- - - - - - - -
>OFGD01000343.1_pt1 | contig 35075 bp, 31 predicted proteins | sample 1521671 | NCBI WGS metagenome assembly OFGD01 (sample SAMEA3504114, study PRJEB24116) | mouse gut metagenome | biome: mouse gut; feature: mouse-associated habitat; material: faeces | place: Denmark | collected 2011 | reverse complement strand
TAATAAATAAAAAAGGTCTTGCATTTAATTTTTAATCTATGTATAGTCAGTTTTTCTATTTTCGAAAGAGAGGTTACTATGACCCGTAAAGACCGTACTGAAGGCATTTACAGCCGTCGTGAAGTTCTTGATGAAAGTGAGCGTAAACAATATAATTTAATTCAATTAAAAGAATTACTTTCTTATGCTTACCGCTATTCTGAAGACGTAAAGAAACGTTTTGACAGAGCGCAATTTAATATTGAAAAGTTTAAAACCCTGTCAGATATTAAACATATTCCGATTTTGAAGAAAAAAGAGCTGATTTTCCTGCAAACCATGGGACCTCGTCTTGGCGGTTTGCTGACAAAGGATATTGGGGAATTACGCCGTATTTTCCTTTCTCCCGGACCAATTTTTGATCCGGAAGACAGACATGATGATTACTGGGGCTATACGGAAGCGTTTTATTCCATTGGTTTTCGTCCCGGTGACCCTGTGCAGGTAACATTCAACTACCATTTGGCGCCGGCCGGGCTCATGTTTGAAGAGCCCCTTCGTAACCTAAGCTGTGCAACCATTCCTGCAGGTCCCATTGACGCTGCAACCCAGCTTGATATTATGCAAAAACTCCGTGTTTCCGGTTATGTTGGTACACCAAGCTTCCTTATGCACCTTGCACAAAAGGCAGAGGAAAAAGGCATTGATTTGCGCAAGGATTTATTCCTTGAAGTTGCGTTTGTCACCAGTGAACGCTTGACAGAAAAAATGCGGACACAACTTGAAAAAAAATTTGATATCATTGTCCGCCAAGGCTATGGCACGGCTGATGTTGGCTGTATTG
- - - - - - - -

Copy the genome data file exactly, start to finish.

>OFGD01000343.1_pt1 | contig 35075 bp, 31 predicted proteins | sample 1521671 | NCBI WGS metagenome assembly OFGD01 (sample SAMEA3504114, study PRJEB24116) | mouse gut metagenome | biome: mouse gut; feature: mouse-associated habitat; material: faeces | place: Denmark | collected 2011 | reverse complement strand
TAATAAATAAAAAAGGTCTTGCATTTAATTTTTAATCTATGTATAGTCAGTTTTTCTATTTTCGAAAGAGAGGTTACTATGACCCGTAAAGACCGTACTGAAGGCATTTACAGCCGTCGTGAAGTTCTTGATGAAAGTGAGCGTAAACAATATAATTTAATTCAATTAAAAGAATTACTTTCTTATGCTTACCGCTATTCTGAAGACGTAAAGAAACGTTTTGACAGAGCGCAATTTAATATTGAAAAGTTTAAAACCCTGTCAGATATTAAACATATTCCGATTTTGAAGAAAAAAGAGCTGATTTTCCTGCAAACCATGGGACCTCGTCTTGGCGGTTTGCTGACAAAGGATATTGGGGAATTACGCCGTATTTTCCTTTCTCCCGGACCAATTTTTGATCCGGAAGACAGACATGATGATTACTGGGGCTATACGGAAGCGTTTTATTCCATTGGTTTTCGTCCCGGTGACCCTGTGCAGGTAACATTCAACTACCATTTGGCGCCGGCCGGGCTCATGTTTGAAGAGCCCCTTCGTAACCTAAGCTGTGCAACCATTCCTGCAGGTCCCATTGACGCTGCAACCCAGCTTGATATTATGCAAAAACTCCGTGTTTCCGGTTATGTTGGTACACCAAGCTTCCTTATGCACCTTGCACAAAAGGCAGAGGAAAAAGGCATTGATTTGCGCAAGGATTTATTCCTTGAAGTTGCGTTTGTCACCAGTGAACGCTTGACAGAAAAAATGCGGACACAACTTGAAAAAAAATTTGATATCATTGTCCGCCAAGGCTATGGCACGGCTGATGTTGGCTGTATTG